After a month of nutritional counselling, the doctors incorporated calcium supplementation into the patient’s treatment plan. In response to the ineffectiveness of previous measures by the gastroenterologist, doctors requested a genetic analysis. Utilizing whole-exome sequencing (WES), the patient’s DNA was examined for various genes, uncovering a c.C412T (P.Q138x) mutation linked to a PHK enzyme defect. No reports of this mutation have been documented in the Human Gene Mutation Database® (HGMD®). Additionally, the American College of Medical Genetics and Genomics (ACMG) classified it as a variant of uncertain significance (VUS), signifying its rarity. This autosomal recessive mutation is characterized by a homozygous variant in exon 5 of chromosome 16.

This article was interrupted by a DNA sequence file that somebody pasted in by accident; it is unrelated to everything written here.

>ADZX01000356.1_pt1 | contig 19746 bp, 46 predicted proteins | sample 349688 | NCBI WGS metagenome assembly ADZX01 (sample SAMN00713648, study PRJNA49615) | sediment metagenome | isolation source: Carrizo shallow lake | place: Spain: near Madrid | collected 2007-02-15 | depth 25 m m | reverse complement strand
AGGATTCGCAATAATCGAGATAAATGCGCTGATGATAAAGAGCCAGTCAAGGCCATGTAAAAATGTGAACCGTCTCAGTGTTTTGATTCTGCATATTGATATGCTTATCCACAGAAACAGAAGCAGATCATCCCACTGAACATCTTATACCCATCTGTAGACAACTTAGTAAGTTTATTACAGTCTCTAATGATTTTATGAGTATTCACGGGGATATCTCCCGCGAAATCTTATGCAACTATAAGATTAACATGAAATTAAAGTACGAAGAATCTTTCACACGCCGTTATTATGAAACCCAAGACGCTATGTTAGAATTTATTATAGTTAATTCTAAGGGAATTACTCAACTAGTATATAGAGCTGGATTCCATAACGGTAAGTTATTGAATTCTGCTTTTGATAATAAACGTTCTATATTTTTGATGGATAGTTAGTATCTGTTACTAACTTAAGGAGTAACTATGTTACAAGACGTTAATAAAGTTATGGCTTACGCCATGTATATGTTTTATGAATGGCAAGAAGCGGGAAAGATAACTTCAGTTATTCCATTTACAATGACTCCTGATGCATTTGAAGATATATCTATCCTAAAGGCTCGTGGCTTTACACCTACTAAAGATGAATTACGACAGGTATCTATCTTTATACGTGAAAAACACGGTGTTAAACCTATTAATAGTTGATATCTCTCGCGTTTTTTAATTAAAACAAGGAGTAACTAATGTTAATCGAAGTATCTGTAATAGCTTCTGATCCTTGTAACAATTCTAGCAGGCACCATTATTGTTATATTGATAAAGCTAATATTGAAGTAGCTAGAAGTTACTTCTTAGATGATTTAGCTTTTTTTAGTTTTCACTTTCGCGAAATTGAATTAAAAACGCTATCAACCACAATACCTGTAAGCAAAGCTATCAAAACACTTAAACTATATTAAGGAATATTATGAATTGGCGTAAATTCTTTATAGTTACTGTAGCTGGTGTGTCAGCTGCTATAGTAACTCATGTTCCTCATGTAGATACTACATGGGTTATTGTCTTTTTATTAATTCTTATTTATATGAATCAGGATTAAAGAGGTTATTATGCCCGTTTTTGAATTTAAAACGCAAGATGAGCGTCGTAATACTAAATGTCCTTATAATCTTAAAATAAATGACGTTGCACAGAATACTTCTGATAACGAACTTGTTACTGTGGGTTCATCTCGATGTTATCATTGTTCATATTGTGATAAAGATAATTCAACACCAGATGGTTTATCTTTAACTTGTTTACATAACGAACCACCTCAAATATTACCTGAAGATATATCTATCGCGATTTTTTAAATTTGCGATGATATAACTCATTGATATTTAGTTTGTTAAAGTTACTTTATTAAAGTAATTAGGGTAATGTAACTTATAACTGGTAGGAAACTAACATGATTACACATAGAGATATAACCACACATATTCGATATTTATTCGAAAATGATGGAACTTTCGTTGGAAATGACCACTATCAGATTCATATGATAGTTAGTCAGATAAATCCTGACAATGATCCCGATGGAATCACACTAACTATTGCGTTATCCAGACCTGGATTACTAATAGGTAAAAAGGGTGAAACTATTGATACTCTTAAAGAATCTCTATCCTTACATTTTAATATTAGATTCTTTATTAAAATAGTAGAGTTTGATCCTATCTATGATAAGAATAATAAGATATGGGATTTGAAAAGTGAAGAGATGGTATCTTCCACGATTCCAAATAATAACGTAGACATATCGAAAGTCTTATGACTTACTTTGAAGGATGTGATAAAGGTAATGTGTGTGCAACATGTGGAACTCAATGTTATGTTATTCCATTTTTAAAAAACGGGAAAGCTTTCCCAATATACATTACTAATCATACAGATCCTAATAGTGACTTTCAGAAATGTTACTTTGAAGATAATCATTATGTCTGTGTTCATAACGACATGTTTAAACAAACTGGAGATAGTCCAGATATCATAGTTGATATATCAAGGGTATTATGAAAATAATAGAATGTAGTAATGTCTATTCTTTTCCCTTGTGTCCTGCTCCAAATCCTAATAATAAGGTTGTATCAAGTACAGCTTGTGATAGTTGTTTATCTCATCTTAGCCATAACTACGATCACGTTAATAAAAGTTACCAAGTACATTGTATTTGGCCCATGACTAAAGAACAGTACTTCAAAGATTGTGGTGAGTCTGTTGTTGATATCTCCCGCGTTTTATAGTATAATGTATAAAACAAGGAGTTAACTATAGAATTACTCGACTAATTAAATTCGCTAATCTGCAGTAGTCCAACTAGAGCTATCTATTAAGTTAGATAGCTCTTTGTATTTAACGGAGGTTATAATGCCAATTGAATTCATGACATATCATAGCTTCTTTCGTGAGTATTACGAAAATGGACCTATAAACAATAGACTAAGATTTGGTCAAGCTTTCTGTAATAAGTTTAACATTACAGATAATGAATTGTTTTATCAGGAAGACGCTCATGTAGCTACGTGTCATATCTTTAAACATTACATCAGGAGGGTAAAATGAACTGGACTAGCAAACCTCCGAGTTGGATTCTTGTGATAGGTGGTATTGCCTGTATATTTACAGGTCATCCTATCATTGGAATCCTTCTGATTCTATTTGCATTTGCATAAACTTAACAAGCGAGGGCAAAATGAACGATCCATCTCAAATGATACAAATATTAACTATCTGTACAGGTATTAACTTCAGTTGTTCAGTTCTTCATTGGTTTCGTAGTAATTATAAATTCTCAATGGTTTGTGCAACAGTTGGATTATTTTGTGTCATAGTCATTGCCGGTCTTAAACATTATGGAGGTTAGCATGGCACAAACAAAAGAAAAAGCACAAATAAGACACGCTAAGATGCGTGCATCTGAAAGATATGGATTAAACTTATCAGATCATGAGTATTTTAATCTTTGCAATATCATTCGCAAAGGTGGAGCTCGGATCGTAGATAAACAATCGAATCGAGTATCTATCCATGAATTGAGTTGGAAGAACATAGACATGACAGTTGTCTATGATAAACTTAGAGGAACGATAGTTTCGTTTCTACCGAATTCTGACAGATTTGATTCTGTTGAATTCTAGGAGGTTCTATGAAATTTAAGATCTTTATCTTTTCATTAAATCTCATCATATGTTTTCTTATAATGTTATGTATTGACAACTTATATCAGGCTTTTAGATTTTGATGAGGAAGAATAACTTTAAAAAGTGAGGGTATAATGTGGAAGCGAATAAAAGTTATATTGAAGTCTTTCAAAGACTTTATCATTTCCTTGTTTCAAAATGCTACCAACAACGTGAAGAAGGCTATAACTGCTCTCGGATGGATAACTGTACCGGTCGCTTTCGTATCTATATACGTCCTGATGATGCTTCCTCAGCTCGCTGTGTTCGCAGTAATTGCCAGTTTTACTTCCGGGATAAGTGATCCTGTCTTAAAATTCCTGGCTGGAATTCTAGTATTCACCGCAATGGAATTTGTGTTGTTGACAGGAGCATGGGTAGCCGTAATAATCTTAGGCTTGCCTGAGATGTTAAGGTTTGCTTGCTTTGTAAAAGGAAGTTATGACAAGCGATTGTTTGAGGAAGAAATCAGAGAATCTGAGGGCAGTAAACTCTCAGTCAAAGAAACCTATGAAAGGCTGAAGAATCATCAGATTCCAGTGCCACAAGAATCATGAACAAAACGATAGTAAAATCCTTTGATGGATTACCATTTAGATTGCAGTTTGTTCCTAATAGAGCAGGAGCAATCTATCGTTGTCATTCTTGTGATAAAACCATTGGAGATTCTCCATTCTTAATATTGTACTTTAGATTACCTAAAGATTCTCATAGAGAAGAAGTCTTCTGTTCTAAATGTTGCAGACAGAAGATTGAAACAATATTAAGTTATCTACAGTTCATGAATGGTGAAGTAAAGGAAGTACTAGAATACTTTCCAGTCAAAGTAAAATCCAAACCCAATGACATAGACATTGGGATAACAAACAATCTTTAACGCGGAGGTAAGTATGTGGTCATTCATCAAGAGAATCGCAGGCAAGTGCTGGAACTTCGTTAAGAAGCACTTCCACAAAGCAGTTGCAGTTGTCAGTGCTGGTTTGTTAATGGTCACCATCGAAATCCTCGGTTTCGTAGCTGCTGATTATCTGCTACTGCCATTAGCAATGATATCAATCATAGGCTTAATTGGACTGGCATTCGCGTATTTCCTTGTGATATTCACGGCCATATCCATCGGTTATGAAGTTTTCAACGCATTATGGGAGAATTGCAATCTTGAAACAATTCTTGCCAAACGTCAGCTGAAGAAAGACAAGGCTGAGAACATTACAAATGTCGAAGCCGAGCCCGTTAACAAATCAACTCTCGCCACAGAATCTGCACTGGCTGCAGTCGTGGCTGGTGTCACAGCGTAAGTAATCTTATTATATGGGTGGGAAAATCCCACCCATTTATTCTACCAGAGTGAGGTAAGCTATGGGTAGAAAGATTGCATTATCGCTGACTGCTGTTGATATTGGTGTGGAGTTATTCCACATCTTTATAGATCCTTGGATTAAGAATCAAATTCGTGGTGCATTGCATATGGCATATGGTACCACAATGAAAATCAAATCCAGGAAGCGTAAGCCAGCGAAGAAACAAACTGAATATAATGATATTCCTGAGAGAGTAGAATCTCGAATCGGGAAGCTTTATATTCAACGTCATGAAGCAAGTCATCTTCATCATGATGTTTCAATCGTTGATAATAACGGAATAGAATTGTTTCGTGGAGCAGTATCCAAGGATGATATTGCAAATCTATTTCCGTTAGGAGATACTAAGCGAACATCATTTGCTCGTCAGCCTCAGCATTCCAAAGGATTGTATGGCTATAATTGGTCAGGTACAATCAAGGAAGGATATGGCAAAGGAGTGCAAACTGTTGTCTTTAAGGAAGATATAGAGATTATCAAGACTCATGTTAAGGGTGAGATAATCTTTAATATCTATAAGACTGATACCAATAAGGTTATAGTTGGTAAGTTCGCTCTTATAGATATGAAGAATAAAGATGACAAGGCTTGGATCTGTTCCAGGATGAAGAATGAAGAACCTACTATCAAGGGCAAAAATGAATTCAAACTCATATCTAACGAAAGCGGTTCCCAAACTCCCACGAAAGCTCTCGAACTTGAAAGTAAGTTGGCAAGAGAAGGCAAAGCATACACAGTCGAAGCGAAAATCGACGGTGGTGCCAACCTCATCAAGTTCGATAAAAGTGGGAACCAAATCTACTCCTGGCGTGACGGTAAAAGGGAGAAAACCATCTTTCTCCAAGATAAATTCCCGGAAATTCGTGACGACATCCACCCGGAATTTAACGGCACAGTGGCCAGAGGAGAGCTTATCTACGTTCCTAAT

Genetic testing aimed to accurately diagnose the patient’s specific type of GSD, as initial treatment was based on assumptions of GSD-I and GSD-III. However, GSD-IX treatment differs significantly. Confirming the GSD-IX diagnosis was crucial. Following the diagnosis, the patient was advised to follow a lactose-restricted diet with complex carbohydrates, avoid simple carbohydrates, and adhere to a high-protein diet (more than 2 g/kg/day) with low-fat content. After two and a half years post-GSD-IX diagnosis, the patient consistently followed the prescribed diet. Her weight and height were measured at 31 kg (25–50th percentile) and 136 cm (25–50th percentile), respectively. Laboratory tests indicated TG of 128 mg/dl, HDL of 33 mg/dl, LDL of 103 mg/dl, TC of 171 mg/dl, AST of 59 U/l, ALT of 69 U/l, vitamin D of 29 ng/ml, BUN of 29 mg/dl, and Cr of 0.6 mg/dl. She maintained regular school attendance with satisfactory academic performance.